Guide to Cat Fur, Face, and Body Types

Contemporary Extreme Siamese
Contemporary Siamese Cat Type, Heikki Siltala,

Cats span a wide range of physical types. Recognized feline body and face shapes are as follows:

    • Cobby/Compact: Round, stocky body with short legs and a broad round head, found in breeds such as the Exotic Shorthair and the Persian
    • Contemporary/Extreme Siamese: A Siamese cat with a long, slender body, long neck and legs, wide-spaced ears, a narrow triangular face with a long muzzle, and slanted eyes
    • Foreign/Oriental: A long, slim, elegant, fine-boned torso with long legs, long tapering tail, and triangular face, found in breeds such as the extreme Siamese and the Oriental Shorthair
    • Moderate: A body type somewhere between foreign and cobby
    • Modified Wedge: A slightly rounded wedge-shaped face, rather than the more extreme triangular type found in the contemporary Siamese
    • Rangy: Long and lean in both the torso and the legs
    • Traditional/Applehead Siamese: An old-style Siamese with a stockier body and rounder head than the extreme type
applehead siamese cat
Traditional Applehead Siamese Cat, HawkSpirit, Wikimedia Commons

Cat Features

There are a number of individual physical features that can be used to identify cats as belonging wholly or partially to a given breed:

    • Break: An indentation below the bridge of the nose, between the eyes, found in breeds such as the Persian and the Exotic Shorthair
    • Breeches/Britches/Pantaloons: Longer fur on the backs of the hind legs, found in breeds that arose in cold climates, such as the Siberian
    • Brush: A bushy tail like that of a fox, found in breeds such as the Turkish Van
    • Cupped Ears (Deep Ears): Ears curved to form a cuplike shape in breeds such as the Somali and Abyssinian
    • Ear Furnishings: Hairs that emerge from the centers of the ears
    • Ear Tufts: Longer fur that rises from the tips of the cat’s ears, resembling that of a lynx, found in breeds such as the Maine Coon
    • Mutton Chops: Downward-growing fur on the cheeks and below the ears that resembles mutton chop facial hair on a human male, found on breeds such as the Norwegian Forest Cat and the Pixie Bob
    • Nose Leather: The hairless skin on the tip of the nose; specific nose leather colours are associated with individual breeds (for example, the nose leather of a Russian Blue should be slate gray)
    • Paw Pads: The furless areas on the bottoms of a cat’s feet; breed standards often require specific paw pad colours (for example, The International Cat Association standard requires brown or black paw pads for Pixie-Bobs)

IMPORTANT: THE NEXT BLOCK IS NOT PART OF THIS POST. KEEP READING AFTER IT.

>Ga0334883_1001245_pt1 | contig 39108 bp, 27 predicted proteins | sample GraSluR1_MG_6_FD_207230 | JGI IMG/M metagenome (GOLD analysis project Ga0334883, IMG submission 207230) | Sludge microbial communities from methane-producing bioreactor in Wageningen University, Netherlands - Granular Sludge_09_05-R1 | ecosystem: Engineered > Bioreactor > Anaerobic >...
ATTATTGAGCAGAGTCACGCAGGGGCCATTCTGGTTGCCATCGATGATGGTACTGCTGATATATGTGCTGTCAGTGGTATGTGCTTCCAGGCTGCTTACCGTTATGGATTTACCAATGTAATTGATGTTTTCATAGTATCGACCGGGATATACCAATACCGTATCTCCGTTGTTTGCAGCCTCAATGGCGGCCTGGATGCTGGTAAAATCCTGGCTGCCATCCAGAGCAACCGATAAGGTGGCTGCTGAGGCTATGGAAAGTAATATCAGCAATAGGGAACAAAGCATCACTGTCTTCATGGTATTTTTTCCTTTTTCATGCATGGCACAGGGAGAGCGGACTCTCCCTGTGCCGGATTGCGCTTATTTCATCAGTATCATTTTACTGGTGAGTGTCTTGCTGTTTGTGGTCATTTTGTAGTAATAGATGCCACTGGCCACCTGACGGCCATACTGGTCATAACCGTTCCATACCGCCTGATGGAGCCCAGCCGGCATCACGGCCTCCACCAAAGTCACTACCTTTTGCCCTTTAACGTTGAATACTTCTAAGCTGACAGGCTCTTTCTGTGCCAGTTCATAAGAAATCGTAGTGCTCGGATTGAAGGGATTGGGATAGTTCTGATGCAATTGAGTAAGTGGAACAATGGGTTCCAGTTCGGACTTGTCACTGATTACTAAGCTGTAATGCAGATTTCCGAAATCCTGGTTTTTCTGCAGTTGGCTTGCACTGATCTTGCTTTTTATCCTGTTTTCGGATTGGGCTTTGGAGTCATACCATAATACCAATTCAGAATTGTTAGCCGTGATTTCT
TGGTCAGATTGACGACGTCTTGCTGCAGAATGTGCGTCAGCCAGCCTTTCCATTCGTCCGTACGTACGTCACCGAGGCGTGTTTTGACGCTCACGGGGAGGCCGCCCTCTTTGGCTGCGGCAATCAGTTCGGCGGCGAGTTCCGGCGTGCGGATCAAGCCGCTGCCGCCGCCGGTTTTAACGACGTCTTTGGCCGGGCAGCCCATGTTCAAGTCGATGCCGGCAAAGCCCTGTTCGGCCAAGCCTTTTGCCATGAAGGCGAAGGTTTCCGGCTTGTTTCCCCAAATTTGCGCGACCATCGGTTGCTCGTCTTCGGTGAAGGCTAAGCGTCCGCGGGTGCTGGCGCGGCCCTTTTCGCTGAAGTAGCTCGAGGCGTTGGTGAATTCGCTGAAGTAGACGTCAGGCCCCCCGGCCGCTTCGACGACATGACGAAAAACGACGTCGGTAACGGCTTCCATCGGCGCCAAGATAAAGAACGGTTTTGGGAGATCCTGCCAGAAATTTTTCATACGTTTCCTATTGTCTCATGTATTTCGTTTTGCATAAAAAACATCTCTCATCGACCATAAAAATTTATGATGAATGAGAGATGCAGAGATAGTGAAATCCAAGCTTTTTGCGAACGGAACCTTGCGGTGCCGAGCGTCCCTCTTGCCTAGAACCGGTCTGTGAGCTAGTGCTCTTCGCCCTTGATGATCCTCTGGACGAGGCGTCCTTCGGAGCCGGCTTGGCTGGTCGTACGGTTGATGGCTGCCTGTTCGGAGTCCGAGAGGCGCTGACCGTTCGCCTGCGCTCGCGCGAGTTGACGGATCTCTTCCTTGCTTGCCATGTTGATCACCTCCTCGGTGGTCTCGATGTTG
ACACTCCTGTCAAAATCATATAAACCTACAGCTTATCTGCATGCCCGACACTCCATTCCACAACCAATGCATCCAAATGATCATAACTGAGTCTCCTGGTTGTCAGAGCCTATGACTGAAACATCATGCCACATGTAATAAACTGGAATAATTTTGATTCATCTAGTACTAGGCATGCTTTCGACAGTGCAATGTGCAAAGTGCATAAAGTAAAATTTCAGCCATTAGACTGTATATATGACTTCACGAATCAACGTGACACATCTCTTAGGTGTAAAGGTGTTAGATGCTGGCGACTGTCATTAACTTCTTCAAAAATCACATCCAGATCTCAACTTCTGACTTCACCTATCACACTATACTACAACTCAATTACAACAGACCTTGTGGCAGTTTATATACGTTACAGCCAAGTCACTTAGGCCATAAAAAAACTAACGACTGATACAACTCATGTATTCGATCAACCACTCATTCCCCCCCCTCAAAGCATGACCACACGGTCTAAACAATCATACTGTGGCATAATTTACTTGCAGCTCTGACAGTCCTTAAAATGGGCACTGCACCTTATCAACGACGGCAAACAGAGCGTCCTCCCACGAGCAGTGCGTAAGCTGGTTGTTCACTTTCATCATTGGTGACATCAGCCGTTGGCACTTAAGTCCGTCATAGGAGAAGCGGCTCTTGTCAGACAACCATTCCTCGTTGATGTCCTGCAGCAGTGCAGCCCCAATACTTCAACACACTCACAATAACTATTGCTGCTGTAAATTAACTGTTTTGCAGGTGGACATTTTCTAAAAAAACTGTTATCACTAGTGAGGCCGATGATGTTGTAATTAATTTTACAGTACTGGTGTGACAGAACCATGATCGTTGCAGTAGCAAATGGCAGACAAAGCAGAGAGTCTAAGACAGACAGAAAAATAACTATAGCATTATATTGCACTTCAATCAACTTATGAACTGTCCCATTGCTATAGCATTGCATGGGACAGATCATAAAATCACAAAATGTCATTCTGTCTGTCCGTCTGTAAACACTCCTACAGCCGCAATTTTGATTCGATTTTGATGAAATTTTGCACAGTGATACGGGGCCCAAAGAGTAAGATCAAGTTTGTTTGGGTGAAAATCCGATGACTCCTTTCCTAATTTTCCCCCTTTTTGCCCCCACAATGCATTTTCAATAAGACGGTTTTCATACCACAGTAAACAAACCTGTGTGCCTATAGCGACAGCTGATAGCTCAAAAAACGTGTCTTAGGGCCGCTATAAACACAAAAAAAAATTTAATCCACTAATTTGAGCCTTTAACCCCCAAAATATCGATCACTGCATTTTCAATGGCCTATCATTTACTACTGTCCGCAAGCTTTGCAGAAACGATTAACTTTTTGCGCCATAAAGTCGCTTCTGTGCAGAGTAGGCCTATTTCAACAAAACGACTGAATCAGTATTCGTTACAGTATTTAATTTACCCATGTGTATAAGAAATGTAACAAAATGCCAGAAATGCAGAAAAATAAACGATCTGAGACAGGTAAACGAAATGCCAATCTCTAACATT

• Roman Nose: A nose that has a convex arch shape, appearing in breeds such as the extreme Siamese
    • Ruff/Bib: A section of longer hair around the neck, found in breeds such as the Maine Coon
    • Stop: An abrupt change in the nose’s slope, found in breeds such as the Persian
    • Toe Tufts/Tufting: Fur tufts emerging from between the toes, found in breeds that arose in cold climates, such as the Siberian
    • Whippy Tail: A skinny, tapering tail seen in breeds such as the Siamese and Sphynx
    • Whisker Pads: The slightly rounded areas on each side of the muzzle from which the whiskers emerge; whisker pads may feature in breed descriptions (for example, the Scottish Fold is often described as having rounded whisker pads)
Selkirk Rex Cat
Selkirk Rex Cat (Curly Rex Coat Type), Heikki Siltala,

Cat Fur Types

There are a variety of different cat fur types that vary in terms of length, number of coats, and the traits of individual hairs:

    • Angora: Technically this refers only to the Turkish Angora breed, but the term is commonly used to describe all white cats with long fur
    • Awn: Insulating hairs that are coarser and longer than down hairs, but shorter and softer than guard hairs; awn hairs make up most of the visible coat
    • Domestic Longhair: A long-furred cat of mixed (purebred and domestic) or unknown parentage
    • Domestic Shorthair: A short-furred cat whose parentage is mixed or unknown
    • Double-Coated: A thick layer of down covered by a shiny layer of awn hairs to create a plush texture, found in breeds such as the American Shorthair, Manx, and Russian Blue
    • Down: Slightly wavy, short, soft undercoat
    • Feathering/Feathered: Longer fur that has a feathery appearance, often found on the tail and legs of breeds such as the Siberian
    • Guard Hairs: A protective outer layer of longer, coarser fur
    • Medium-Hair/Semi-Longhair: A cat with fur that is somewhere between a shorthair and longhair in length; examples of medium-hair breeds include the American Wirehair and the Exotic Shorthair
    • Rex: A curly or wavy coat, found in breeds such as the Selkirk Rex, Devon Rex, Cornish Rex, and LaPerm
    • Single-Coated: Having little undercoat or none at all, found in breeds such as the Siamese, Balinese, Korat, and Bombay
    • Triple-Coated: Having down, awn, and guard hairs all of a similar length, found in breeds that evolved in cold weather such as the Siberian

Leave a Reply

Your email address will not be published.

This site uses Akismet to reduce spam. Learn how your comment data is processed.